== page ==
In the event that a cell is damaged or overheated within a module, dangerous gases are released. It is therefore important for every battery systems to be vented to protect the crew from exposure and protect the vessel from explosion. E-VentTM is another SPBES patented system to vent flammable gasses safely away from the battery area using a one-way valve that opens at low pressure. Gas is removed by an explosion proof fan that operates continuously or upon heat or gas detection. When gas flow stops the valve immediately closes, restricting flow of air or gasses back into the battery. This simple system reduces risk of crew exposure or a secondary explosion. It thus allows the crew to safely re-enter the vicinity of the battery system sooner to make repairs and restore power.
Using the SPBES CellCoolTM system, the cells simply do not combust. In fact, when modules used in standard overcharge testing were disassembled and inspected, the cells that had been overcharged looked virtually identical to untested, brand new units, save a small rupture on the top of the cell near the terminals. Despite the fact that virtually no gas has been detected during these tests (typically a 75Ah cell can produce 120l of gas, with liquid cooling we reduce this amount to around 800ml), we understand the potential risks. Every system we install has integrated CellCoolTM and E-VentTM systems installed.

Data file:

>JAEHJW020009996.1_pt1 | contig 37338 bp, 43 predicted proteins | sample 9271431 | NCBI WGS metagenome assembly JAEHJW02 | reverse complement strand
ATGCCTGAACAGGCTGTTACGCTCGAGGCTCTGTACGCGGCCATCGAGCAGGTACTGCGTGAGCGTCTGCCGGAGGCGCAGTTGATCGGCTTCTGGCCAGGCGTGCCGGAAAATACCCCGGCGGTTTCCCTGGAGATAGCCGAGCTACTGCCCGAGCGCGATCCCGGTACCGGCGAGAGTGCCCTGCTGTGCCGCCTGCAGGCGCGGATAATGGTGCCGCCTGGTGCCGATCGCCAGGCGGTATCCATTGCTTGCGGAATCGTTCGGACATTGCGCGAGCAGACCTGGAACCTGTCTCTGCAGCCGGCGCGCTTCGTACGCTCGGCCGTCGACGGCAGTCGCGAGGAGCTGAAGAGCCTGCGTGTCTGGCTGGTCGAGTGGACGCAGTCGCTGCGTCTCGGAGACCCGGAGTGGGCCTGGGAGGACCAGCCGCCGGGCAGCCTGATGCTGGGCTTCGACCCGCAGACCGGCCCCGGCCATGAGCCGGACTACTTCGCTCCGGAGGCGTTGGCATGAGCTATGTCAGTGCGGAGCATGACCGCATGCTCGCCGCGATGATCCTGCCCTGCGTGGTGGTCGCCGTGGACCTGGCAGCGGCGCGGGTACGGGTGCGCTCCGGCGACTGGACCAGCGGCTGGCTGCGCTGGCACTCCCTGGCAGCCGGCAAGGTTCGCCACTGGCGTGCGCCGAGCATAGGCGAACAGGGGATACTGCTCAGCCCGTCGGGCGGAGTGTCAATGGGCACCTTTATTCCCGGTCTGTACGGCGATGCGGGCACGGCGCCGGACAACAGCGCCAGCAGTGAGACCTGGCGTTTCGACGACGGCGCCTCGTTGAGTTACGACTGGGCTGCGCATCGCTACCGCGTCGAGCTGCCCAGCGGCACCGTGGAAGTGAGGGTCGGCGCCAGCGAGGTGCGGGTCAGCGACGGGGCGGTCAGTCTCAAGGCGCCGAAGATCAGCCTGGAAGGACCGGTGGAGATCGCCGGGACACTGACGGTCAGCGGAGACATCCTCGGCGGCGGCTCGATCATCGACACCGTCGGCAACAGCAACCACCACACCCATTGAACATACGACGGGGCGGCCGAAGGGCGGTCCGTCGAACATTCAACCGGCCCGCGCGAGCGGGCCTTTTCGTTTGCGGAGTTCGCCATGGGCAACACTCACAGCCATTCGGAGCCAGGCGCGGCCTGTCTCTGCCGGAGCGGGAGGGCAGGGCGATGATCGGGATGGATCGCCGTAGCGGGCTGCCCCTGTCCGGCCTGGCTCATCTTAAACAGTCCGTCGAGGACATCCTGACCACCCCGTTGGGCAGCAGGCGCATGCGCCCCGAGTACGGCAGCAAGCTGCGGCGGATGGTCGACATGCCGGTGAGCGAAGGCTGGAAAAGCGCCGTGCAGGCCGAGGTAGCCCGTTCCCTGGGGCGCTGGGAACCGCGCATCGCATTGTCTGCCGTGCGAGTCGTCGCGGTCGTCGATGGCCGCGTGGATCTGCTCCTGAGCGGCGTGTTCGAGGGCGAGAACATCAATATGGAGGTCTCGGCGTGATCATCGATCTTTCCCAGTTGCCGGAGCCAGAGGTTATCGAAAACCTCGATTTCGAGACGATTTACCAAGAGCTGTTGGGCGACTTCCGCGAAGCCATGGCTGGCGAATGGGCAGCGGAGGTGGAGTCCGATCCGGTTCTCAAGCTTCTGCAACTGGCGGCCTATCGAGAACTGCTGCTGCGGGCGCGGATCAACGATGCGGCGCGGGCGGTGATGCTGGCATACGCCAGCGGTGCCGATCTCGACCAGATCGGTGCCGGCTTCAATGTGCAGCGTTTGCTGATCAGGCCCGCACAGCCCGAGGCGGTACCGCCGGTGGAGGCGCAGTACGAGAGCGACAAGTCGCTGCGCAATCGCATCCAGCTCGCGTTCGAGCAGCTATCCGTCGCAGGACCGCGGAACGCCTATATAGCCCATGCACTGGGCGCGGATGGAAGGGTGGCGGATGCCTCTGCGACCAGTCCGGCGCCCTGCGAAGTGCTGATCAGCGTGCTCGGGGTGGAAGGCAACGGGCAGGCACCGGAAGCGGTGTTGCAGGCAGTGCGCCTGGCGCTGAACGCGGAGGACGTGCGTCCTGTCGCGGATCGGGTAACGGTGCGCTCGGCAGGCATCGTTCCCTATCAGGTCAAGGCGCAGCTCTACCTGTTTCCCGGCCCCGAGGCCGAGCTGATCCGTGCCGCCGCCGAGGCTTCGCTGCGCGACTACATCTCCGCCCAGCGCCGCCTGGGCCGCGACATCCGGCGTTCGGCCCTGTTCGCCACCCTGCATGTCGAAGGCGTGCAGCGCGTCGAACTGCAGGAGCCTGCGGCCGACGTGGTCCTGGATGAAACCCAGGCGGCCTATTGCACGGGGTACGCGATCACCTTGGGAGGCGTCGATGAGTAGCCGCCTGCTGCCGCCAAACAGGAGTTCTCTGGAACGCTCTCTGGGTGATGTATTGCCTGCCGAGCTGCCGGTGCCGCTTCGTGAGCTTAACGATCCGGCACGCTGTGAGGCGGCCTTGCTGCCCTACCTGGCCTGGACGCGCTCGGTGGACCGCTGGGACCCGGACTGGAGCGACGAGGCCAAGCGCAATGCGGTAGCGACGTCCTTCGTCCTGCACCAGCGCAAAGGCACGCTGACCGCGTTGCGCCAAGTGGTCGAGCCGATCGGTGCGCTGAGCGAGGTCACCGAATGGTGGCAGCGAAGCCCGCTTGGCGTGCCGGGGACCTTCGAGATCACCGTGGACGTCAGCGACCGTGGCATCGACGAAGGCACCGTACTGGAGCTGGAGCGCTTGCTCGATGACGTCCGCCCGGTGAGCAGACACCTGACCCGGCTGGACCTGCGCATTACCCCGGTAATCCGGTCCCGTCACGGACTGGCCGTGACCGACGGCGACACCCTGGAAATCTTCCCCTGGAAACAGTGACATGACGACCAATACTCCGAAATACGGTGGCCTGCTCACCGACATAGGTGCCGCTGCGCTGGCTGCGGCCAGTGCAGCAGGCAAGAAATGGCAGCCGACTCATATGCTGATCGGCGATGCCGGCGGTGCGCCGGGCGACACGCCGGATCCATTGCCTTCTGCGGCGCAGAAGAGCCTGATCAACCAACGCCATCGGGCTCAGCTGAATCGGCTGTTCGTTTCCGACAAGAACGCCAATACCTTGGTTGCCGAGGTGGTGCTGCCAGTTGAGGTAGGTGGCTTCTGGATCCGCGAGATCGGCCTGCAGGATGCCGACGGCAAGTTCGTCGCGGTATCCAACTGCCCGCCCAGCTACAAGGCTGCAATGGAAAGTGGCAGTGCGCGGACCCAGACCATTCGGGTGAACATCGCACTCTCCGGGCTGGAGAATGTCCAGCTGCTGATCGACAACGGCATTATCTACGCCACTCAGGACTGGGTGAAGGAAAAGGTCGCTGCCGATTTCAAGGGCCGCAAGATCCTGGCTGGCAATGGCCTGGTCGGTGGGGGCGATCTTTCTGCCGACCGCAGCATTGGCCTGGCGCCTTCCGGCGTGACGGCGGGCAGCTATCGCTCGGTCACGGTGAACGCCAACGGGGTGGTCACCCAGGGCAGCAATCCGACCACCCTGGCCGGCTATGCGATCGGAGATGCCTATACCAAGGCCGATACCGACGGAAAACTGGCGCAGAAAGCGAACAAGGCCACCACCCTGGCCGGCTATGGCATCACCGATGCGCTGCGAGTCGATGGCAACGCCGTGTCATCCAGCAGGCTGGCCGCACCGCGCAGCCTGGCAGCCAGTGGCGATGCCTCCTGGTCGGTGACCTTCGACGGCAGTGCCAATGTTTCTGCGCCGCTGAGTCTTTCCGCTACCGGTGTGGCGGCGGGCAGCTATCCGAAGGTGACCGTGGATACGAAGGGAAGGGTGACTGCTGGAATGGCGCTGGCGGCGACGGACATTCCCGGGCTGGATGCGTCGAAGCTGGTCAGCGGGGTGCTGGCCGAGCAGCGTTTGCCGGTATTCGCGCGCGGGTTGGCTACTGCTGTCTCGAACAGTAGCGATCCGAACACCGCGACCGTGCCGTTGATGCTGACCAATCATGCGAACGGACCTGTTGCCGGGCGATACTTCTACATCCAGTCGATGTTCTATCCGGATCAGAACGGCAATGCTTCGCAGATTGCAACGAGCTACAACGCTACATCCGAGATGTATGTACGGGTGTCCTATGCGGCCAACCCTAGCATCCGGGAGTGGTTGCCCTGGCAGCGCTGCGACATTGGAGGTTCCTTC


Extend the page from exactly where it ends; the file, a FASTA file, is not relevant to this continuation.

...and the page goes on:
Conclusions – Will it happen on your watch?
Given the rapid uptake of the use of large format lithium-ion batteries it is difficult for regulators to stay abreast of technology changes. I believe it is in the best interest of the maritime industry to do everything possible to ensure crew, vessel and environmental safety. As the thought leaders of energy storage in the maritime industry, SPBES has always been willing to licence its safety systems to other manufacturers in order to improve safety. We are willing to help any organization, be it regulatory or supplier.
Since developing our system, SPBES has installed 21 MWh of lithium storage on 17 vessels. SPBES energy storage is the only energy storage system proven to stop thermal runaway. It has been engineered with performance and safety as the two guiding principles that direct the design. The resulting liquid cooling system is the only one that makes the battery last longer, work harder and ultimately reduce risk.